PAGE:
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Nicholas Bagley, Remedial Restraint in Administrative Law, Columbia Law Review (forthcoming 2017), available via SSRN.

We have all heard the saying that you “don’t need a sledgehammer to kill a gnat.” Yet, when it comes to fashioning remedies for agencies’ transgressions of administrative law principles, the courts often use the equivalent of legal sledgehammers to remedy agency transgressions—no matter how minor the transgressions. This, at least, is the picture painted by Professor Nicholas Bagley in his draft article titled Remedial Restraint in Administrative Law, which will be published in 2017 in the Columbia Law Review.

As Professor Bagley’s article carefully describes, when a court determines that agency action violates the Administrative Procedure Act (APA), the usual response is for the reviewing court to reflexively invalidate the agency action and to remand to the agency. Administrative law’s adherence to this rigid, rule-like approach to remedies—one that generally vacates and remands without pausing to ask how the agency’s mistake harmed or prejudiced the complaining party—means that courts “treat every transgression as worthy of equal sanction.” (P. 4.) This, in turn, leads to what Professor Bagley perceives as a frequent mismatch between the underlying APA violation and the harshness of invalidating the agency action.

Until I picked up Professor Bagley’s piece, I must admit that I had not given the question of remedies in administrative law much sustained or critical thought. And, as it turns out, I am not alone. Indeed, as Professor Bagley describes it, “systematic inattention” plagues remedial questions in administrative law. (P. 2.) This is the main reason why I highly recommend that you read his article. Unless you are unlike most administrative law observers, the article will likely push you to consider issues that you have not carefully thought through before despite their central importance to administrative law disputes.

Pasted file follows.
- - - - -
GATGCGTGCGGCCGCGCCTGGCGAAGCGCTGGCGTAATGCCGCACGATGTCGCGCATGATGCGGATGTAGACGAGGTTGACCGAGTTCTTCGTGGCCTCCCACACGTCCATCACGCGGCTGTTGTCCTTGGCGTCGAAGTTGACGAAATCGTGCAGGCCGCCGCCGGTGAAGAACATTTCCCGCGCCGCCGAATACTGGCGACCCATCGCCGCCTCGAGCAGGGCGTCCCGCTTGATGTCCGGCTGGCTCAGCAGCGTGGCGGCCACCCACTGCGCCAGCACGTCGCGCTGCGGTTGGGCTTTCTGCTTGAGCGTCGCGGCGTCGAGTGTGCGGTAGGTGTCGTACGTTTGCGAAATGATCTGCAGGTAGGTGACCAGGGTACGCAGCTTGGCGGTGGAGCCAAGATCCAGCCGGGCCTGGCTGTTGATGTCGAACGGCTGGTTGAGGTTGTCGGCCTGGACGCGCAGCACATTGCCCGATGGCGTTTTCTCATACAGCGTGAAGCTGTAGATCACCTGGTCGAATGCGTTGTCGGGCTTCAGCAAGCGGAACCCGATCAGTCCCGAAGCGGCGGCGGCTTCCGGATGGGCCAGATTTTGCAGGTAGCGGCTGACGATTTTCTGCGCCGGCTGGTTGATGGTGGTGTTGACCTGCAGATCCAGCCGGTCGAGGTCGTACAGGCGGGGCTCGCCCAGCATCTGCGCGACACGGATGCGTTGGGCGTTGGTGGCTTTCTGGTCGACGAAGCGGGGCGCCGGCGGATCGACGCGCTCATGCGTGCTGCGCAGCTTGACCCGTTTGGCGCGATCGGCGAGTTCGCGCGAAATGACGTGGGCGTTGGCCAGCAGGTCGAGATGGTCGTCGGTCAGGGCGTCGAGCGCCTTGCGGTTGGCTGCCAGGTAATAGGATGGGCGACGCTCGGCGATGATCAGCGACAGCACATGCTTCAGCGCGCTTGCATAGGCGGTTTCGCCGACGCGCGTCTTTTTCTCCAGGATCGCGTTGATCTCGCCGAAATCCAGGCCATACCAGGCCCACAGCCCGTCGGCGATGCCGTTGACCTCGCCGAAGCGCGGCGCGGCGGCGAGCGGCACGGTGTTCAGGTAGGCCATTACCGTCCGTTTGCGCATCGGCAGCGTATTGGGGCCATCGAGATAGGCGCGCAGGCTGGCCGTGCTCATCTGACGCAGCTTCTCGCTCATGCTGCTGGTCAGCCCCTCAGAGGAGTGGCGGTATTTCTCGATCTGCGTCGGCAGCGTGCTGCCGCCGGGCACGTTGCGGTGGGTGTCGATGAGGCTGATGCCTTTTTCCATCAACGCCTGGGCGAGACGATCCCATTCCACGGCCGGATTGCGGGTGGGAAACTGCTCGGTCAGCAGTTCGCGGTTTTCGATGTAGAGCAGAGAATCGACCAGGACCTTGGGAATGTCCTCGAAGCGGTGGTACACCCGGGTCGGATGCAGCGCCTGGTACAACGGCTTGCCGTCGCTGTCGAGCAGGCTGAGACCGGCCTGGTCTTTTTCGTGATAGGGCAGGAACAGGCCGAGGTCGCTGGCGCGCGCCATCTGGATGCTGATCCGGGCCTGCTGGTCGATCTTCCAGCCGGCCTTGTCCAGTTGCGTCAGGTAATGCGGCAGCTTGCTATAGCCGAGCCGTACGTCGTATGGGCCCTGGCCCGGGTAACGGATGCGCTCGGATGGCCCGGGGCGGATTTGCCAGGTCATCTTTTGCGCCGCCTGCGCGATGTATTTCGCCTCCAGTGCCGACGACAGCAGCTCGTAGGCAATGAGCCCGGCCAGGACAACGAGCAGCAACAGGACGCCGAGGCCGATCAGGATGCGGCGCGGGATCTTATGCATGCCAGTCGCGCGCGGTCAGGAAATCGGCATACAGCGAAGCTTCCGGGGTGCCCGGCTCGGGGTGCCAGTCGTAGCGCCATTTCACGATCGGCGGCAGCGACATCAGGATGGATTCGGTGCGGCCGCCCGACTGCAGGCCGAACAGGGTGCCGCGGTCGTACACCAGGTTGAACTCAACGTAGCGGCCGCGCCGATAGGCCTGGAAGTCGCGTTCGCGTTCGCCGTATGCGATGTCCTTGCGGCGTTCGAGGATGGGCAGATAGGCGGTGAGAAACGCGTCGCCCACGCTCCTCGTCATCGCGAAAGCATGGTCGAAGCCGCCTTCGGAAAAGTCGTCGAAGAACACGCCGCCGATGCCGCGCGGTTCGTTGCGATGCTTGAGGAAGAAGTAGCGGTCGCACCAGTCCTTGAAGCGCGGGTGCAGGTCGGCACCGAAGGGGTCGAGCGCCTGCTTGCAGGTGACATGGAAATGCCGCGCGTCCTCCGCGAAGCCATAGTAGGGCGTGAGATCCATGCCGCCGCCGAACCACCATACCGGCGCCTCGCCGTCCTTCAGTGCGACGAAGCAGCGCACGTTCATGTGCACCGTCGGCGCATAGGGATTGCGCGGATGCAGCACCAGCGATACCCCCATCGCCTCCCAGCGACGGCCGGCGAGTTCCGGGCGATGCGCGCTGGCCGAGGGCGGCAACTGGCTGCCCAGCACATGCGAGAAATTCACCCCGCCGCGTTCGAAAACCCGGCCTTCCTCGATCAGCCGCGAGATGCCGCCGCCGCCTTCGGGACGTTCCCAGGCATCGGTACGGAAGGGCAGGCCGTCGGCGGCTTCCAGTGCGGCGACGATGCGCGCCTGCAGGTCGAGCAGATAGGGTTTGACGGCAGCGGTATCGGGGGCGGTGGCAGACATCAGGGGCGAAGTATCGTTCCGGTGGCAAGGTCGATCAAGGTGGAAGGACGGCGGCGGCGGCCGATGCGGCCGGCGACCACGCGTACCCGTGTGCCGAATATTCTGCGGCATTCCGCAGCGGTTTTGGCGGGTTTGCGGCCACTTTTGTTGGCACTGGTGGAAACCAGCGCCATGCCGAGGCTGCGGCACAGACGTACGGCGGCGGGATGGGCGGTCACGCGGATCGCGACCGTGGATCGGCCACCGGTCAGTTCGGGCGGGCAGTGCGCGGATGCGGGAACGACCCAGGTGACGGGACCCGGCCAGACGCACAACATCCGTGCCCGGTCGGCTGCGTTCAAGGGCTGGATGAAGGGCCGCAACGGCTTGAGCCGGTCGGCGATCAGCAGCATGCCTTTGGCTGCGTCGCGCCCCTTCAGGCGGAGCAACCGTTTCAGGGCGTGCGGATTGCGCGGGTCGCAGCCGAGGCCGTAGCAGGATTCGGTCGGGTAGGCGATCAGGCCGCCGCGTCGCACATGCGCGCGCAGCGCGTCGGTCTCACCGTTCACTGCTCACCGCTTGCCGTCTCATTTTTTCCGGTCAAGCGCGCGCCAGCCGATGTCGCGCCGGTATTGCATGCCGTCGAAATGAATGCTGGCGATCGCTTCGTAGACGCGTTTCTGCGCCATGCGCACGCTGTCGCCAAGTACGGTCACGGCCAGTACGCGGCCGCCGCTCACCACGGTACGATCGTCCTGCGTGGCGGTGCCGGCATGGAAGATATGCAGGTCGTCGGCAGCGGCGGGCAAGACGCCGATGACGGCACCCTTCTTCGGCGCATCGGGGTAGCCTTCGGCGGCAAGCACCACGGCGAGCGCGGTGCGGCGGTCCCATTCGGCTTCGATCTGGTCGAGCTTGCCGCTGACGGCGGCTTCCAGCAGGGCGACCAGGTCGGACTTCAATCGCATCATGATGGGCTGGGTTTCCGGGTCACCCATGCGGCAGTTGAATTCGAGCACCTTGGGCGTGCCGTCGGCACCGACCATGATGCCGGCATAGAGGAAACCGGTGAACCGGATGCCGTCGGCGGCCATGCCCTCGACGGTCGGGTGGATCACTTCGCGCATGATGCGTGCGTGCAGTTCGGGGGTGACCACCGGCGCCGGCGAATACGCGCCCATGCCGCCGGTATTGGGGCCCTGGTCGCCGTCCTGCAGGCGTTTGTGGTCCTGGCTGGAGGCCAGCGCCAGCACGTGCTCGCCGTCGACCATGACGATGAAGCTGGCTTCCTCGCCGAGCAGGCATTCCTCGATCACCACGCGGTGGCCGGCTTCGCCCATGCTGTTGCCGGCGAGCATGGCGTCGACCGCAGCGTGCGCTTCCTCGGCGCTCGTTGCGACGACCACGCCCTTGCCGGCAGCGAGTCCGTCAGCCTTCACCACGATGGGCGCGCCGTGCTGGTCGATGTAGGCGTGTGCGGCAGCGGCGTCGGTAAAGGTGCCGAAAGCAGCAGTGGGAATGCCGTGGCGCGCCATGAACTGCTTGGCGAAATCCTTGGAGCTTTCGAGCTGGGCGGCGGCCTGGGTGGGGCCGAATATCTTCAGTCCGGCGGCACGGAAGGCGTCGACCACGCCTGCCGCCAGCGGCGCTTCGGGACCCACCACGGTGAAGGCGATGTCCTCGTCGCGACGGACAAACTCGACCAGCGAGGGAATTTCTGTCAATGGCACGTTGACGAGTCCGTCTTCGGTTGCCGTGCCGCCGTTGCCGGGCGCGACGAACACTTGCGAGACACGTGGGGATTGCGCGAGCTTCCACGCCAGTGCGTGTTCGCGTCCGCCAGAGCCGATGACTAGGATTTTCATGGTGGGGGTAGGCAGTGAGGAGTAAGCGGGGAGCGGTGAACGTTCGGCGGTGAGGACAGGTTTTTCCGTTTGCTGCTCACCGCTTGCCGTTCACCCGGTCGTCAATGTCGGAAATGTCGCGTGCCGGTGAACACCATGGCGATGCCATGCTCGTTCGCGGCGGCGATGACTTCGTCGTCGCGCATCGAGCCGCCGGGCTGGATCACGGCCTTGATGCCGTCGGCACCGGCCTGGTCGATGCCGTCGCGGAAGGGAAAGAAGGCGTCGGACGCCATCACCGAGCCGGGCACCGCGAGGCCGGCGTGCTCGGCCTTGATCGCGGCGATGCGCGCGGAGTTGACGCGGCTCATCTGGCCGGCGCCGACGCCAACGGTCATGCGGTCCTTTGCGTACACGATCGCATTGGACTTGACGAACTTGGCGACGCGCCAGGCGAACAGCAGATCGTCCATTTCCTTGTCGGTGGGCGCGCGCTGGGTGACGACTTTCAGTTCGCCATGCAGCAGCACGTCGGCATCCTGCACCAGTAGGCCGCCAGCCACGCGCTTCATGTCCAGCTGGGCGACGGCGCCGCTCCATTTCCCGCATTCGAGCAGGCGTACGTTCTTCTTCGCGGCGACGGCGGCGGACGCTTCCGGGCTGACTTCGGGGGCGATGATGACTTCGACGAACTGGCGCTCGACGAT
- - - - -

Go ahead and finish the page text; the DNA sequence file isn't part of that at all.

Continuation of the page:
Second, I also highly recommend reading Professor Bagley’s piece because I love how it seeks to brush the dust off of an all but forgotten provision found in Section 706 of the APA. That provision expressly instructs courts to take account of the “rule of prejudicial error” when reviewing agency action. 5 U.S.C. § 706. Despite this textual command found in the APA and despite some recent attention given to the provision in cases like Shinseki v. Sanders, courts generally have had little to say about the rule of prejudicial error in administrative law cases. As a result, a great deal of murkiness surrounds the rule of prejudicial error, and we know little about what it means or where it should be applied.

Despite these reasons for strongly encouraging you to read Professor Bagley’s thought provoking piece, I must confess that, in the end, I was not convinced by Professor Bagley’s central argument, which contends that courts should replace the current rule-like approach to remedies with a much more context-specific, flexible, standard-based approach. For one thing, I am far less confident than Professor Bagley that agencies would not be tempted to cut important procedural corners if they thought that courts might excuse their mistakes (innocent or otherwise) after the fact. In addition, I worry about the potential harm that could be done to administrative legitimacy—specifically, to the public’s perception of the quality and legitimacy of the administrative state—if courts develop a variety of flexible standards. Procedural fastidiousness, in my mind, plays a very important role in bolstering public perceptions of agency legitimacy and attending to agencies’ democracy deficit.

Furthermore, I also wonder about the messiness that would likely flow from adoption of a more flexible, standard-based approach. Here, my hesitation is rooted in part in lessons that can be gleaned from the courts’ fairly convoluted attempts at defining procedural injury in the context of Article III standing. My hesitation also flows from the complexity and variety of possible APA transgressions. For example, should errors in the rulemaking and the adjudicatory contexts be handled with similar or different remedial rules? And what about substantive and procedural errors?